Sadly, the Holocaust is being used increasingly in another way, as a “weapon against Jews and the Jewish state.” This is even more dangerous. Two articles, which came to my attention through the Daily Alert prepared by Jerusalem Center for Public Affairs, illuminate this darkness:
Using the Holocaust to Attack the Jews – Walter Reich (Washington Post)
- The Holocaust is being increasingly used as a weapon against the Jews and the Jewish state. As some people who don’t like Jews have found, it’s worth acknowledging the Holocaust if you can then turn it into a cudgel against the Jews. According to this crowd, the Jews today have become Nazis. The Jewish state is now supposedly carrying out a Holocaust against the Palestinians.
- People of good will around the world are naturally shocked by the tragic and appalling deaths of Palestinian civilians, including those killed in the recent war in Gaza. But the massive and unceasing eruptions of outrage against the Jewish state – in a world in which other countries and groups have engaged in immensely more destructive and immoral behavior while provoking barely any outrage – can only be explained in a few ways.
- One is that attacking Israel has become a means of attacking Israel’s ally, the U.S. Another is that over-the-top attacks on Israel, particularly those invoking Holocaust language, have become a means of once again attacking the Jews.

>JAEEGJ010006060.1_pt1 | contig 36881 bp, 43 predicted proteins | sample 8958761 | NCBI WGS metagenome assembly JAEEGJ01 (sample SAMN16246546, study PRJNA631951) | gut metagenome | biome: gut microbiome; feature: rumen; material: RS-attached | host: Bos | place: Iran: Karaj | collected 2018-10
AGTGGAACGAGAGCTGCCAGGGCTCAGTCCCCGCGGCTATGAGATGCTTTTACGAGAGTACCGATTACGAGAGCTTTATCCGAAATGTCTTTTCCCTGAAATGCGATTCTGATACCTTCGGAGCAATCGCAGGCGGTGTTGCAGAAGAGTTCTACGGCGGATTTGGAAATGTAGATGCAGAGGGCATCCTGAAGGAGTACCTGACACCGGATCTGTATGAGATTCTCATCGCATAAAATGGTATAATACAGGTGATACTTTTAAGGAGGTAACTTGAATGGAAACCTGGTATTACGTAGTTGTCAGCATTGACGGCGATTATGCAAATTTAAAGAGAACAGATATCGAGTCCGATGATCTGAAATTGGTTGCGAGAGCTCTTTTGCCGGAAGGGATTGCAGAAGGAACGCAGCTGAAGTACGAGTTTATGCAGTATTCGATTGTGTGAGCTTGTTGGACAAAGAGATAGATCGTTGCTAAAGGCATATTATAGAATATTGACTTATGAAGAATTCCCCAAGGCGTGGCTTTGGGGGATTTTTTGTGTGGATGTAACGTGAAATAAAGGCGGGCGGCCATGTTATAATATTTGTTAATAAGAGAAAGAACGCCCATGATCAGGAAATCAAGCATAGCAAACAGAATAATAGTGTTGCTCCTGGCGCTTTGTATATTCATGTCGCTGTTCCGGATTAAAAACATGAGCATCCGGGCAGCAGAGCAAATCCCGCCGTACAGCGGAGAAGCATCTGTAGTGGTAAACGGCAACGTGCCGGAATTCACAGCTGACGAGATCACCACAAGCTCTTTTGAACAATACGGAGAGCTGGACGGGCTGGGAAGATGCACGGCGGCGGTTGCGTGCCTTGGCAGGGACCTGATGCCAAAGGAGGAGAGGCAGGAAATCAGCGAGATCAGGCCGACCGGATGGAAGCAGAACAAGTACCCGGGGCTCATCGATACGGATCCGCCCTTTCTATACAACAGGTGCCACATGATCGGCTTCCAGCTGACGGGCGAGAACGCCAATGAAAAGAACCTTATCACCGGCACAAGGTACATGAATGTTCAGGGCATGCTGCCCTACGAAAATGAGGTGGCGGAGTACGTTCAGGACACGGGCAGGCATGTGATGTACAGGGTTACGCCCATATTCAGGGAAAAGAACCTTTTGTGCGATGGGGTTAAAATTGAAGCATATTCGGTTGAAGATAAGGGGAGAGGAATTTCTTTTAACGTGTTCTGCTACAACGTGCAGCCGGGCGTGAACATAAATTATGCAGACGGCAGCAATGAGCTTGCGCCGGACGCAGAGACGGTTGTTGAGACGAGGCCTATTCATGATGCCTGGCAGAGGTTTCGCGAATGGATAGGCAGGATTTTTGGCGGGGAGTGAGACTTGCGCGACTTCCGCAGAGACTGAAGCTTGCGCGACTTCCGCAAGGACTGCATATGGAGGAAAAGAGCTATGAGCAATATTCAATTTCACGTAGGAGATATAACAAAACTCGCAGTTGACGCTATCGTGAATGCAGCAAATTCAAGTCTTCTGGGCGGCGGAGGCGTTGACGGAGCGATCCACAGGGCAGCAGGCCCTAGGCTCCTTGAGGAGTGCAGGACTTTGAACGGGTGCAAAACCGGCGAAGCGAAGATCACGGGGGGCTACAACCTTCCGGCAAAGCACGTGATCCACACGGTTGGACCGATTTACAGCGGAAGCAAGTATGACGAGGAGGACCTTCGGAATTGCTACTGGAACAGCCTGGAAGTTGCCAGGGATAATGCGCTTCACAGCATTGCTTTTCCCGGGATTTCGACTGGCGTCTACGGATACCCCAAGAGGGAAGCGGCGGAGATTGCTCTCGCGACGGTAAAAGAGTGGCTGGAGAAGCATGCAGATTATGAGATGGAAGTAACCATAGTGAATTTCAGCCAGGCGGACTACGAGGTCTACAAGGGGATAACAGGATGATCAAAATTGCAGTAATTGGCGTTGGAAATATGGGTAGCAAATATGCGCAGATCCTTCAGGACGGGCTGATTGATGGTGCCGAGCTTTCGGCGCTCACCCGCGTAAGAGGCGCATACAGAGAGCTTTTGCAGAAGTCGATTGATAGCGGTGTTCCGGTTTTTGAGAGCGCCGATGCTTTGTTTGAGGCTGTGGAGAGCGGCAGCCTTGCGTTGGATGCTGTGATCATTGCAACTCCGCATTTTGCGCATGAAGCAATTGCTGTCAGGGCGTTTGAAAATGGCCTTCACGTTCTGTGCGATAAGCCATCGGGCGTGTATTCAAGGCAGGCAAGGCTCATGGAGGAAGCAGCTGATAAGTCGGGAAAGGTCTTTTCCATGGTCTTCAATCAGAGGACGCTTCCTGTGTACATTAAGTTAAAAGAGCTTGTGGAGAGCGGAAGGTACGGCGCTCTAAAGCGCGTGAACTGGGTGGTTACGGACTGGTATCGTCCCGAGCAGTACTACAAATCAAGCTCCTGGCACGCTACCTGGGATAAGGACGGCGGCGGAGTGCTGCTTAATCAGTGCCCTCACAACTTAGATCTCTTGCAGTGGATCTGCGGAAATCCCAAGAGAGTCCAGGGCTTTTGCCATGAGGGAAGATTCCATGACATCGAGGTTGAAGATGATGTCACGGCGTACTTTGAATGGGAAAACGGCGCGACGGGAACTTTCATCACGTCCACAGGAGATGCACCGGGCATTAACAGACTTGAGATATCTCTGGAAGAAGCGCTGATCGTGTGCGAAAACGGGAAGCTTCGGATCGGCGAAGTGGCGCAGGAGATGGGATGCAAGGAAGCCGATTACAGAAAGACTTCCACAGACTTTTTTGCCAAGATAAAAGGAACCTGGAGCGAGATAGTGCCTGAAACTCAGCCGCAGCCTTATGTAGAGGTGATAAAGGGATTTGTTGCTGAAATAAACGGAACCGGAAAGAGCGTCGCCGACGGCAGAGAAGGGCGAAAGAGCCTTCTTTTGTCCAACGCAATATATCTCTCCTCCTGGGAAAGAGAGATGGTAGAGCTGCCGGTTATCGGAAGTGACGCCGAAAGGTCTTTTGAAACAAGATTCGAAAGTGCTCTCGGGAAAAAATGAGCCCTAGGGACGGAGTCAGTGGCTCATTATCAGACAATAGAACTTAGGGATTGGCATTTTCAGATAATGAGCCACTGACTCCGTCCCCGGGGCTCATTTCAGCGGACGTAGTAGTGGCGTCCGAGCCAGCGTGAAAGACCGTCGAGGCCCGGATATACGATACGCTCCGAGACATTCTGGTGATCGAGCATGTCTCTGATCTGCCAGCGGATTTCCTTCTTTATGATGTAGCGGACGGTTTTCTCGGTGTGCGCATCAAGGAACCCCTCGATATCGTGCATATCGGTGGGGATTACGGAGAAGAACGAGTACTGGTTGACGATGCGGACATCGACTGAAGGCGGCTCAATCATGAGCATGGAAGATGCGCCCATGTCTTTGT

The writer, a professor of international affairs at George Washington University, is a former director of the U.S. Holocaust Memorial Museum.
Diminishing the Holocaust – Irwin Cotler (Montreal Gazette)
- The lessons of the Holocaust risk losing their value if the tragedy of the Holocaust is invoked to fit every case of moral outrage. No recent event makes this more clear than the inflammatory misuse of Holocaust comparisons to describe the conflict in Gaza, in a dual demonizing indictment.
- On the one hand, Jews are blamed for perpetrating a Holocaust on the Palestinians, as in the appalling statement of Norwegian diplomat Trine Lilleng that “The grandchildren of Holocaust survivors from World War II are doing to the Palestinians exactly what was done to them by Nazi Germany;” and on the other hand, crowds are incited to another Holocaust against the Jews, as in the chants of protesters who scream “Hamas! Hamas! Jews to the gas!”
- Consider the simultaneous humanitarian crises in the world that were largely ignored during the war in Gaza. Darfur continued to be beset by genocide. Mass rape was being used as a weapon of war in the Congo. In Zimbabwe, a disastrous cholera epidemic was afflicting tens of thousands. Anarchy reigned in Somalia; systemic repression endured in North Korea, and political prisoners were being executed in Iran.
- Meanwhile, Israel unilaterally halted its fighting in the middle of the day to allow humanitarian supplies to flow to Palestinians, and it warned civilians – by dropping leaflets and by phone – when attacks in their vicinity were coming.
- The comparison between Israel’s action against Hamas – a terrorist group sworn to destroy Israel – and the Nazi Holocaust is as false as it is obscene. I say this not as a proponent of Israel, but as a voice for Holocaust remembrance.
The writer is a member of the Canadian Parliament and a former justice minister.